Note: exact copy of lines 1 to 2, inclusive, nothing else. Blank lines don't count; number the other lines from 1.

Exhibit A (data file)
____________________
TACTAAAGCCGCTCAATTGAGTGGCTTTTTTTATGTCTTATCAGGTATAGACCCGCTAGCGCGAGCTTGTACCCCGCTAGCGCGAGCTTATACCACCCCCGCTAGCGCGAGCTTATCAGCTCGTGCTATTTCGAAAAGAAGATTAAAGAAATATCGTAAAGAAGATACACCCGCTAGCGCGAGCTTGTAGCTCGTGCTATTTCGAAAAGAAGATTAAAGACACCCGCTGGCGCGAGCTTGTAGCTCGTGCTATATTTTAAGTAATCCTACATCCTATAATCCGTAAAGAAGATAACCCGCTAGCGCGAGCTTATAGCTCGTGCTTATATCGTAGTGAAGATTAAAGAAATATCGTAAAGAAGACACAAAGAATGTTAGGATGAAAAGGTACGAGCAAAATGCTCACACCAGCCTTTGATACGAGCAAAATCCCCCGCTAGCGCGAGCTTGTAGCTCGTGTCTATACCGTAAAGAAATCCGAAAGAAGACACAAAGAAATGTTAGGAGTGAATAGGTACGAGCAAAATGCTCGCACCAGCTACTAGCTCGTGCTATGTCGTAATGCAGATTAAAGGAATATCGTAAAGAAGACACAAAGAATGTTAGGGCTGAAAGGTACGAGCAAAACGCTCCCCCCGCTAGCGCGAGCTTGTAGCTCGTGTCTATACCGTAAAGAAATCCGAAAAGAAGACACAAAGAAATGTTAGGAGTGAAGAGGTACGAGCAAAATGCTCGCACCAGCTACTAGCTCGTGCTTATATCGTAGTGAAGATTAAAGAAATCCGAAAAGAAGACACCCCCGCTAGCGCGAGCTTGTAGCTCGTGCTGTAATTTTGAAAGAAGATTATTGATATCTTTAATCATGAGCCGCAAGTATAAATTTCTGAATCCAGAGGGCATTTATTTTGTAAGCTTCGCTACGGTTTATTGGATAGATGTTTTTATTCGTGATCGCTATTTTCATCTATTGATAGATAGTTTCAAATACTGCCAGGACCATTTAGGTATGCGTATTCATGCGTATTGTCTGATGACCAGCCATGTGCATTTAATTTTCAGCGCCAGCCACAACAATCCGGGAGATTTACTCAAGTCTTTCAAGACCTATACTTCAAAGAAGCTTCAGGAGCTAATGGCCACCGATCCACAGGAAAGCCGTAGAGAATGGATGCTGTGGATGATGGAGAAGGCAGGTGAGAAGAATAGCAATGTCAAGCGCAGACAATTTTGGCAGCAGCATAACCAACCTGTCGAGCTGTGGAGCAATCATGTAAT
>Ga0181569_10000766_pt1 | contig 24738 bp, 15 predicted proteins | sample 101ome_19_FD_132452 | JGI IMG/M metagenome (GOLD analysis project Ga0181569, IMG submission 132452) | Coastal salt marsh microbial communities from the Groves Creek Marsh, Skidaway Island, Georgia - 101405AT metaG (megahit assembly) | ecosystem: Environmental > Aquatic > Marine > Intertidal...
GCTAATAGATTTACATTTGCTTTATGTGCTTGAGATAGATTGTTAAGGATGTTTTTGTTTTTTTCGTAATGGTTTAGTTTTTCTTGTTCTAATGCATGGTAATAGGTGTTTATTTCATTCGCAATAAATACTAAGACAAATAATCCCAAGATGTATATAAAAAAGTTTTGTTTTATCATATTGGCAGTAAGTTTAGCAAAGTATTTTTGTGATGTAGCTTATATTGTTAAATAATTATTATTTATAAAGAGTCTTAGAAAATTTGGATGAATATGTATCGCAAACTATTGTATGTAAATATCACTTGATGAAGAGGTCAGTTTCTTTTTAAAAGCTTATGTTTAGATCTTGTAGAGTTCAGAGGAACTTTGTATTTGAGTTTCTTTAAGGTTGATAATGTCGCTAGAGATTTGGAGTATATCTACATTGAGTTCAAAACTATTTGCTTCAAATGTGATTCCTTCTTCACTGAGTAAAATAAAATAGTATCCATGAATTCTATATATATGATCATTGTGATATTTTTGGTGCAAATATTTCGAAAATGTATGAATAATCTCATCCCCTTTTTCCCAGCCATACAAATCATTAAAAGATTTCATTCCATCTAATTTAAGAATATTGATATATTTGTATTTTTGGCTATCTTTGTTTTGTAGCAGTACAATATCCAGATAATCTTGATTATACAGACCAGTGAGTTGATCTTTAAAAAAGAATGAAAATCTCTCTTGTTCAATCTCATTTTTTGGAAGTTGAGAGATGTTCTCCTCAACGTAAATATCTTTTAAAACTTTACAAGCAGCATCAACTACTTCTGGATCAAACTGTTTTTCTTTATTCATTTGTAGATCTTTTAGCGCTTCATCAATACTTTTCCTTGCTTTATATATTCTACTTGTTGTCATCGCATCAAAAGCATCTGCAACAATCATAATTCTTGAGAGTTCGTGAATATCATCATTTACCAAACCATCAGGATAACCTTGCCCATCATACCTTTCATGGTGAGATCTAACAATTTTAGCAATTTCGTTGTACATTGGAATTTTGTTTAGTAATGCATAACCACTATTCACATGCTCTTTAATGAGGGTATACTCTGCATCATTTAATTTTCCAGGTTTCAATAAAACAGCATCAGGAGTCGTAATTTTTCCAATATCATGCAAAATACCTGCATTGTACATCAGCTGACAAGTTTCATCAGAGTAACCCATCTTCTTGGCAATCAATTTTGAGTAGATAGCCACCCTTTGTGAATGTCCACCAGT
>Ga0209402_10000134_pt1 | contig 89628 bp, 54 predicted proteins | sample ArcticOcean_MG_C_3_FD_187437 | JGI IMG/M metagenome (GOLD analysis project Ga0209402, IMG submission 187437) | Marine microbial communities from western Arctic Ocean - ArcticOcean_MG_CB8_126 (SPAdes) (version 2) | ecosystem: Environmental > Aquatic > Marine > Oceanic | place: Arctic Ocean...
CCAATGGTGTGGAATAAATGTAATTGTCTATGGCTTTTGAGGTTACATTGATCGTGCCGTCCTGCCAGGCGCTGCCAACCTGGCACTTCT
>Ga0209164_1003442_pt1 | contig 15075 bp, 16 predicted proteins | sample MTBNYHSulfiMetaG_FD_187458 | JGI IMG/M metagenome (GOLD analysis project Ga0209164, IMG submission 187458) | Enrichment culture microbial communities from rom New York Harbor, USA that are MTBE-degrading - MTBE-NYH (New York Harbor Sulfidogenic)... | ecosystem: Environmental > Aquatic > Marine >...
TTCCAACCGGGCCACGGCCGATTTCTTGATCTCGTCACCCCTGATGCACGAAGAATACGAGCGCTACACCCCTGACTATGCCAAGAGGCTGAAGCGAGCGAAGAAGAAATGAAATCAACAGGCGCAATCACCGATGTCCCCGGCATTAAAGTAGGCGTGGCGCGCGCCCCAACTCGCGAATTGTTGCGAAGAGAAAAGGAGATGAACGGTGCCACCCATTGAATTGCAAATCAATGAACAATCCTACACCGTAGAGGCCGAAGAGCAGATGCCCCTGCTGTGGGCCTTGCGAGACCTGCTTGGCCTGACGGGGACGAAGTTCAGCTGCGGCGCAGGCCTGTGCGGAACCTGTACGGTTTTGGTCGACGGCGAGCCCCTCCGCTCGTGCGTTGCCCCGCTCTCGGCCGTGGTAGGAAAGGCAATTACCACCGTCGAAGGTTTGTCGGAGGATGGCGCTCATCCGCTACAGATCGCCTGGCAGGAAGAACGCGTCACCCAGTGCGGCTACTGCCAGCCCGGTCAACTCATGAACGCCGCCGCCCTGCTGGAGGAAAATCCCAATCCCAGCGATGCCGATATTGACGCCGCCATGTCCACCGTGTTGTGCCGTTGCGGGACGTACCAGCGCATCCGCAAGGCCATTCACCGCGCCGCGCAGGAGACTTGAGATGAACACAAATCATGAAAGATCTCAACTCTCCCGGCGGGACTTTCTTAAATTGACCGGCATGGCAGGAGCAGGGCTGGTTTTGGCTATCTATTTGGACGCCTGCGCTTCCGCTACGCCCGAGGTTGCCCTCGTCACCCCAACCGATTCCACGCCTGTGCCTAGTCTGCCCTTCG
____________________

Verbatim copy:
TACTAAAGCCGCTCAATTGAGTGGCTTTTTTTATGTCTTATCAGGTATAGACCCGCTAGCGCGAGCTTGTACCCCGCTAGCGCGAGCTTATACCACCCCCGCTAGCGCGAGCTTATCAGCTCGTGCTATTTCGAAAAGAAGATTAAAGAAATATCGTAAAGAAGATACACCCGCTAGCGCGAGCTTGTAGCTCGTGCTATTTCGAAAAGAAGATTAAAGACACCCGCTGGCGCGAGCTTGTAGCTCGTGCTATATTTTAAGTAATCCTACATCCTATAATCCGTAAAGAAGATAACCCGCTAGCGCGAGCTTATAGCTCGTGCTTATATCGTAGTGAAGATTAAAGAAATATCGTAAAGAAGACACAAAGAATGTTAGGATGAAAAGGTACGAGCAAAATGCTCACACCAGCCTTTGATACGAGCAAAATCCCCCGCTAGCGCGAGCTTGTAGCTCGTGTCTATACCGTAAAGAAATCCGAAAGAAGACACAAAGAAATGTTAGGAGTGAATAGGTACGAGCAAAATGCTCGCACCAGCTACTAGCTCGTGCTATGTCGTAATGCAGATTAAAGGAATATCGTAAAGAAGACACAAAGAATGTTAGGGCTGAAAGGTACGAGCAAAACGCTCCCCCCGCTAGCGCGAGCTTGTAGCTCGTGTCTATACCGTAAAGAAATCCGAAAAGAAGACACAAAGAAATGTTAGGAGTGAAGAGGTACGAGCAAAATGCTCGCACCAGCTACTAGCTCGTGCTTATATCGTAGTGAAGATTAAAGAAATCCGAAAAGAAGACACCCCCGCTAGCGCGAGCTTGTAGCTCGTGCTGTAATTTTGAAAGAAGATTATTGATATCTTTAATCATGAGCCGCAAGTATAAATTTCTGAATCCAGAGGGCATTTATTTTGTAAGCTTCGCTACGGTTTATTGGATAGATGTTTTTATTCGTGATCGCTATTTTCATCTATTGATAGATAGTTTCAAATACTGCCAGGACCATTTAGGTATGCGTATTCATGCGTATTGTCTGATGACCAGCCATGTGCATTTAATTTTCAGCGCCAGCCACAACAATCCGGGAGATTTACTCAAGTCTTTCAAGACCTATACTTCAAAGAAGCTTCAGGAGCTAATGGCCACCGATCCACAGGAAAGCCGTAGAGAATGGATGCTGTGGATGATGGAGAAGGCAGGTGAGAAGAATAGCAATGTCAAGCGCAGACAATTTTGGCAGCAGCATAACCAACCTGTCGAGCTGTGGAGCAATCATGTAAT
>Ga0181569_10000766_pt1 | contig 24738 bp, 15 predicted proteins | sample 101ome_19_FD_132452 | JGI IMG/M metagenome (GOLD analysis project Ga0181569, IMG submission 132452) | Coastal salt marsh microbial communities from the Groves Creek Marsh, Skidaway Island, Georgia - 101405AT metaG (megahit assembly) | ecosystem: Environmental > Aquatic > Marine > Intertidal...